God it's hard to make people prettier than they are in real life; exponentially so when they're high-rez people. Maybe I'll ONLY make canvas prints out of LSST space photos. Uh....
  • by Anonymous Coward

    I thought we had terabytes and above for "zillions of gigabytes"?

    • But then again.. Who do you know, that uses Gg or Giga Gram, instead of 'Thousand Tons'?

      • Kiloton? Even megaton is fairly mainstream. I know the mainstream use is for imperial tons of TNT, but there is such a thing as a metric ton.
  • by DadLeopard (1290796) on Wednesday April 25, 2012 @04:15PM (#39799391)
    I would think that it would also help track down just about everything in the Solar system, when using successive pictures of the same portion of the sky in a "Blinker" box or whatever they use in place of that now. Dark matter is all fine and dandy, but the location and trajectory of Asteroids and comets are of a different degree of importance!
    • by Jeng (926980) on Wednesday April 25, 2012 @05:17PM (#39800059)

      The problem is that even with this camera, if what you are looking at is not illuminated then it will not be visible (think asteroid in shadow of moon).

      So basically the worlds largest digital camera needs the worlds largest camera flash. I would suggest using a low yield nuclear warhead, but there would be a few issues with that.

      • by formfeed (703859)

        So basically the worlds largest digital camera needs the worlds largest camera flash. I would suggest using a low yield nuclear warhead, but there would be a few issues with that.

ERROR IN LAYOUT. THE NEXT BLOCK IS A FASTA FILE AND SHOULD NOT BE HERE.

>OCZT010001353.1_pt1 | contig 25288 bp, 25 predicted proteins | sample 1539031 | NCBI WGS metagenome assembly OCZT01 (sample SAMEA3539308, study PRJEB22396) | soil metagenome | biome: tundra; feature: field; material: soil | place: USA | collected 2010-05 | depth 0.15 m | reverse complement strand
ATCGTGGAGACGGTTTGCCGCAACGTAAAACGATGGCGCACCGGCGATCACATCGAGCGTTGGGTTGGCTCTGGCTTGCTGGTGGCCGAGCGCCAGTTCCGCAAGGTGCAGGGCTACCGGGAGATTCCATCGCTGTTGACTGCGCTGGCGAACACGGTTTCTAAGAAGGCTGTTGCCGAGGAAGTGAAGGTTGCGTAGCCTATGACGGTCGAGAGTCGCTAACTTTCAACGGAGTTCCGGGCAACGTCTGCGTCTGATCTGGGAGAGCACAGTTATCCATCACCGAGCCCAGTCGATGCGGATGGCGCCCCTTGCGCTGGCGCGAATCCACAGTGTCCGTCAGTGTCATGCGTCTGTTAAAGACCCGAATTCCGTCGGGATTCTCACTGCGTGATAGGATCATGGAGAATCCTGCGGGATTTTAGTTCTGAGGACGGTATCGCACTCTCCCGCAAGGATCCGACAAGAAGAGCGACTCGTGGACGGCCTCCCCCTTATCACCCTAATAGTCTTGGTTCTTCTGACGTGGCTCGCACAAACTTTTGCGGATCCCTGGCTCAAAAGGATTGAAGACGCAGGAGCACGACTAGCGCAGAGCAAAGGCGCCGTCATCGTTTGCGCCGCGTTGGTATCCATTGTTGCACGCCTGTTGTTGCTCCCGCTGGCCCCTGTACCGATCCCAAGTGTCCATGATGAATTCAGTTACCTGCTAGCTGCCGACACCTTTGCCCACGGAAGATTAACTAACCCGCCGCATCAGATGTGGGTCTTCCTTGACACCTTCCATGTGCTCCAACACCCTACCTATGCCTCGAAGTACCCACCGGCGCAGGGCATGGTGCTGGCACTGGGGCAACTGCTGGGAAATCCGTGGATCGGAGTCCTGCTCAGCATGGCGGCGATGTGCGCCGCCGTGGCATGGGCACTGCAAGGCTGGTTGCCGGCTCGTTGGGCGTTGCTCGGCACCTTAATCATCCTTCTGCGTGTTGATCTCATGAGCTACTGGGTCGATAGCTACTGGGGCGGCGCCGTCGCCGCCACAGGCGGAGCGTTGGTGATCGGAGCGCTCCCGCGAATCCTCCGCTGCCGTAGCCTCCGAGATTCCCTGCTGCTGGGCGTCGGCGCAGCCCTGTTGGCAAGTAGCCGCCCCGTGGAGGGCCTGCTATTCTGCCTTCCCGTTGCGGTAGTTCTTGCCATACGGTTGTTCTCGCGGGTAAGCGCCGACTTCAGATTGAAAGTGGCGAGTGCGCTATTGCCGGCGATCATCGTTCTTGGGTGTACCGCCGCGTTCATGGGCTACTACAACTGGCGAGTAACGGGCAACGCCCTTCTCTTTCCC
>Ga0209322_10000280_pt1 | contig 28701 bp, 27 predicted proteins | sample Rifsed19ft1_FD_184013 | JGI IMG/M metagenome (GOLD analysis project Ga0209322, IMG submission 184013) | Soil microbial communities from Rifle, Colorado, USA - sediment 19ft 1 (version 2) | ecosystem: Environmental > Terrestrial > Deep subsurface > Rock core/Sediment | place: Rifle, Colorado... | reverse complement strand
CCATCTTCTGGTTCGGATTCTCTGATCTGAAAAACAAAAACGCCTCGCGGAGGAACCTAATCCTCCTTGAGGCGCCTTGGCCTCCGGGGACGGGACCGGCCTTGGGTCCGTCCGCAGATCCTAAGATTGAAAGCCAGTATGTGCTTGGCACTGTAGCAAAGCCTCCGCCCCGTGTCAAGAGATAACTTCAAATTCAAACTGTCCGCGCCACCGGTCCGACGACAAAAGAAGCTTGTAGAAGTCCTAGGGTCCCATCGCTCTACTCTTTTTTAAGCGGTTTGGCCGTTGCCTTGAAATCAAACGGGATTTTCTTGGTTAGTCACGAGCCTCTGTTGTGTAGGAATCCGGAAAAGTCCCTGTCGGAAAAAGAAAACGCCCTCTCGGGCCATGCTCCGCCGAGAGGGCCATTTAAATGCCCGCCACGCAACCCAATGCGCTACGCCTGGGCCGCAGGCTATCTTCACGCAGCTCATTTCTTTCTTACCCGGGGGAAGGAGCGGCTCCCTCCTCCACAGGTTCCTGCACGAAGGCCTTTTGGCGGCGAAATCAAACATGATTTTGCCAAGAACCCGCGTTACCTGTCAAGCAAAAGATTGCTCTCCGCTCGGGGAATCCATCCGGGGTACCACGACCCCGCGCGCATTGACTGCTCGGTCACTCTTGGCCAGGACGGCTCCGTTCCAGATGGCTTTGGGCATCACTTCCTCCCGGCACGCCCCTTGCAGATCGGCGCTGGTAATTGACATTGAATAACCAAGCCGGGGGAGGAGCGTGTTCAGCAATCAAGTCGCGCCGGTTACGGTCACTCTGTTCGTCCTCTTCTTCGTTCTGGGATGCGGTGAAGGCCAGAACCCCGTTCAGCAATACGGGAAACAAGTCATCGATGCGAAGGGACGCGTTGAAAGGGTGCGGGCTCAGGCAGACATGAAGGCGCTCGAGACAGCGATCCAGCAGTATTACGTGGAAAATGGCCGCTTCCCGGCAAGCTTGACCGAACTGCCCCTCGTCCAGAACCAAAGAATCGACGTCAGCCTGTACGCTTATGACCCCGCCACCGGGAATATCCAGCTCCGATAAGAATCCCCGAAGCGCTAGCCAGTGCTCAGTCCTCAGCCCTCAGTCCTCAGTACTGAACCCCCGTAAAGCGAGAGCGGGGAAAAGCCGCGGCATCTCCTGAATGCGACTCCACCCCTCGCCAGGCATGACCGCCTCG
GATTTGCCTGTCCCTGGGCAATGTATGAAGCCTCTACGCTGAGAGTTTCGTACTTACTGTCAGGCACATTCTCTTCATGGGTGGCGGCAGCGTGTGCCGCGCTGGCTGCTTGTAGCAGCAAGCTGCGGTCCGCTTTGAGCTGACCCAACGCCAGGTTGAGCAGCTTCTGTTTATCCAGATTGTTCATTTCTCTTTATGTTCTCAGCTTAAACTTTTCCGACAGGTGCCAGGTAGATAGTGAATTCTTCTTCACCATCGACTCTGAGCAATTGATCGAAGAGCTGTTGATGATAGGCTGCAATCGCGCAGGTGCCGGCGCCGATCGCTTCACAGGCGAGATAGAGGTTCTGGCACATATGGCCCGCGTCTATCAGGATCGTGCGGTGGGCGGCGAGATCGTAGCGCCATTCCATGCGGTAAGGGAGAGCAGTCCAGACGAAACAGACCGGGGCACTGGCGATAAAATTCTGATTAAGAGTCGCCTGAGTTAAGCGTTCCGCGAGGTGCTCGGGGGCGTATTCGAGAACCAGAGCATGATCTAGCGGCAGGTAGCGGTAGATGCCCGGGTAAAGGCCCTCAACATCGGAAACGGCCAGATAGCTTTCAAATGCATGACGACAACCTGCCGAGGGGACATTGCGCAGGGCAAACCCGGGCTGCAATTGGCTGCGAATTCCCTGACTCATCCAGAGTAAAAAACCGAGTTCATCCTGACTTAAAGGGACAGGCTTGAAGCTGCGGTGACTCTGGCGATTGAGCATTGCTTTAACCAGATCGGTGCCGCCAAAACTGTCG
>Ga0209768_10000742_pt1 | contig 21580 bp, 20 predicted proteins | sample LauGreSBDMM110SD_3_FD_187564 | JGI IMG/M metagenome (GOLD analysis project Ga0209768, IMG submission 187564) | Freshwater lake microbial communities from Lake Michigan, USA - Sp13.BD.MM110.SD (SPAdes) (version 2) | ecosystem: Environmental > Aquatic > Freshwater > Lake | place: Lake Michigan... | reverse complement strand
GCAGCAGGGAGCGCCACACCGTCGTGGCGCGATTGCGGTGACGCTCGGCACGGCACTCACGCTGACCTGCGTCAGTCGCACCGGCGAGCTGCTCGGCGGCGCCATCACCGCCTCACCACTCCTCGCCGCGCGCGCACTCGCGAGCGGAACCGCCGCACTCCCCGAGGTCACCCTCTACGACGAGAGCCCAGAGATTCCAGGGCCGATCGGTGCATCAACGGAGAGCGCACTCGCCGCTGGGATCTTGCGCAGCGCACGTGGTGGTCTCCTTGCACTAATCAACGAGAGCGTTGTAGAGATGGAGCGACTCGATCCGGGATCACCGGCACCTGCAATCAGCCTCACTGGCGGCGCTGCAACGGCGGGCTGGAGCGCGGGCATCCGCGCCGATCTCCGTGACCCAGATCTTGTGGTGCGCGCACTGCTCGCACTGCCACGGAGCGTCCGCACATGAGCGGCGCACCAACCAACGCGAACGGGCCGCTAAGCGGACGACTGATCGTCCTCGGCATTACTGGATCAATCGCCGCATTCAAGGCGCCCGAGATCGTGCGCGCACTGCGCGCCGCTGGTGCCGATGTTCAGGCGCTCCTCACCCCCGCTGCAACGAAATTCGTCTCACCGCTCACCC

Make that two nuclear warheads to avoid red eye.

      • by wisebabo (638845) on Wednesday April 25, 2012 @11:04PM (#39802823) Journal

        In one of his short stories, (I believe) after a near miss by an earth grazing asteroid (sliced through the upper atmosphere over a major city), a very large (gigaton) bomb is detonated in earth's orbit in a position diametrically opposed to the earth. The resulting "flash" resulted in a radar pulse (remember that was Clarke's early training in WWII) that was used to illuminate all the objects in the solar system. This was recorded and catalogued.

        Decades later, an extra-terrestrial signal is recorded from another star system. After a quick calculation, it is apparent that the aliens, upon detecting the flash of this giga-bomb, quickly responded with a reply aimed at our solar system.

        • Sir Arthur may have proposed it, but he got the science badly wrong.

          Not only would such a bomb not produce a flash (the flash is a product of the bomb's reactions with the atmosphere) or a radar pulse of any kind, but even if it did - it would have to be in the tens or hundreds of gigatons to exceed the illumination available from the sun, and would only be useful for 1 AU or so from the bomb.

      • by dietdew7 (1171613)
        If they took pictures during the day they wouldn't need a flash. The Sun has a lot more output than any terrestrial bomb flash.
      • I'm Pretty sure that most of the objects in the Solar System are not in the shadow of another object more than a minuscule portion of the time! So what didn't show on the first pic will show on the next, unless time between pics coincidently coincides with the orbital periodicity of the object, the probablitity of this continuing for a long period of time is vanishingly small! Now a very low albedo on the other hand, will make it hard to see some things!
    • by ks*nut (985334)
      Yes, they're doing asteroid searches, too. But what, at this moment, appeals to the lowest common denominator scientifically uninformed American mind?
  • by youn (1516637) on Wednesday April 25, 2012 @04:28PM (#39799563) Homepage

    any unauthorized spaceships, doomsday stars and other prohibited devices should not be left in orbit without at least cloaking :p